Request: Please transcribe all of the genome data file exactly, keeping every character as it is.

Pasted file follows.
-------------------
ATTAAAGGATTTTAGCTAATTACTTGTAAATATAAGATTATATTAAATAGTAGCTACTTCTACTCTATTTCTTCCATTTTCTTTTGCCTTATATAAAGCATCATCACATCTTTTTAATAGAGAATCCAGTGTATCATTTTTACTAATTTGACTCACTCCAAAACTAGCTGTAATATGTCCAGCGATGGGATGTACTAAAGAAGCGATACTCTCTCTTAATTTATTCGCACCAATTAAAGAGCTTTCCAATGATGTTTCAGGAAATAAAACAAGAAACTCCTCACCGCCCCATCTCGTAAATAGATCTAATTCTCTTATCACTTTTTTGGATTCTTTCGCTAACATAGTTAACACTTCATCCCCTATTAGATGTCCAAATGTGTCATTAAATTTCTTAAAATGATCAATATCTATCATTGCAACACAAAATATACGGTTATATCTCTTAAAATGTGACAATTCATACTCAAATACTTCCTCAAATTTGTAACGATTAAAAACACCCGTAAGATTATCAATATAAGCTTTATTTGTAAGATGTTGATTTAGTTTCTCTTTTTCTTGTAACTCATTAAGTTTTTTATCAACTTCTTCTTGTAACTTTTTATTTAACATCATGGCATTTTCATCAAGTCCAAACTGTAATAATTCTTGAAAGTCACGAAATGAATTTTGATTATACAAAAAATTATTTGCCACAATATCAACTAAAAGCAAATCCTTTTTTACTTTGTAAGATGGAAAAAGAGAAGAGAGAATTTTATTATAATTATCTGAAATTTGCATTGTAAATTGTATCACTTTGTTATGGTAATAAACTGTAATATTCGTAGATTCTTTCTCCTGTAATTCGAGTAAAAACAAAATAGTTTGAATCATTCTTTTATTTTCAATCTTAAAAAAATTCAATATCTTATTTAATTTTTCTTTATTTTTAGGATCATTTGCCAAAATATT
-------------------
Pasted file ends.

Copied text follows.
ATTAAAGGATTTTAGCTAATTACTTGTAAATATAAGATTATATTAAATAGTAGCTACTTCTACTCTATTTCTTCCATTTTCTTTTGCCTTATATAAAGCATCATCACATCTTTTTAATAGAGAATCCAGTGTATCATTTTTACTAATTTGACTCACTCCAAAACTAGCTGTAATATGTCCAGCGATGGGATGTACTAAAGAAGCGATACTCTCTCTTAATTTATTCGCACCAATTAAAGAGCTTTCCAATGATGTTTCAGGAAATAAAACAAGAAACTCCTCACCGCCCCATCTCGTAAATAGATCTAATTCTCTTATCACTTTTTTGGATTCTTTCGCTAACATAGTTAACACTTCATCCCCTATTAGATGTCCAAATGTGTCATTAAATTTCTTAAAATGATCAATATCTATCATTGCAACACAAAATATACGGTTATATCTCTTAAAATGTGACAATTCATACTCAAATACTTCCTCAAATTTGTAACGATTAAAAACACCCGTAAGATTATCAATATAAGCTTTATTTGTAAGATGTTGATTTAGTTTCTCTTTTTCTTGTAACTCATTAAGTTTTTTATCAACTTCTTCTTGTAACTTTTTATTTAACATCATGGCATTTTCATCAAGTCCAAACTGTAATAATTCTTGAAAGTCACGAAATGAATTTTGATTATACAAAAAATTATTTGCCACAATATCAACTAAAAGCAAATCCTTTTTTACTTTGTAAGATGGAAAAAGAGAAGAGAGAATTTTATTATAATTATCTGAAATTTGCATTGTAAATTGTATCACTTTGTTATGGTAATAAACTGTAATATTCGTAGATTCTTTCTCCTGTAATTCGAGTAAAAACAAAATAGTTTGAATCATTCTTTTATTTTCAATCTTAAAAAAATTCAATATCTTATTTAATTTTTCTTTATTTTTAGGATCATTTGCCAAAATATT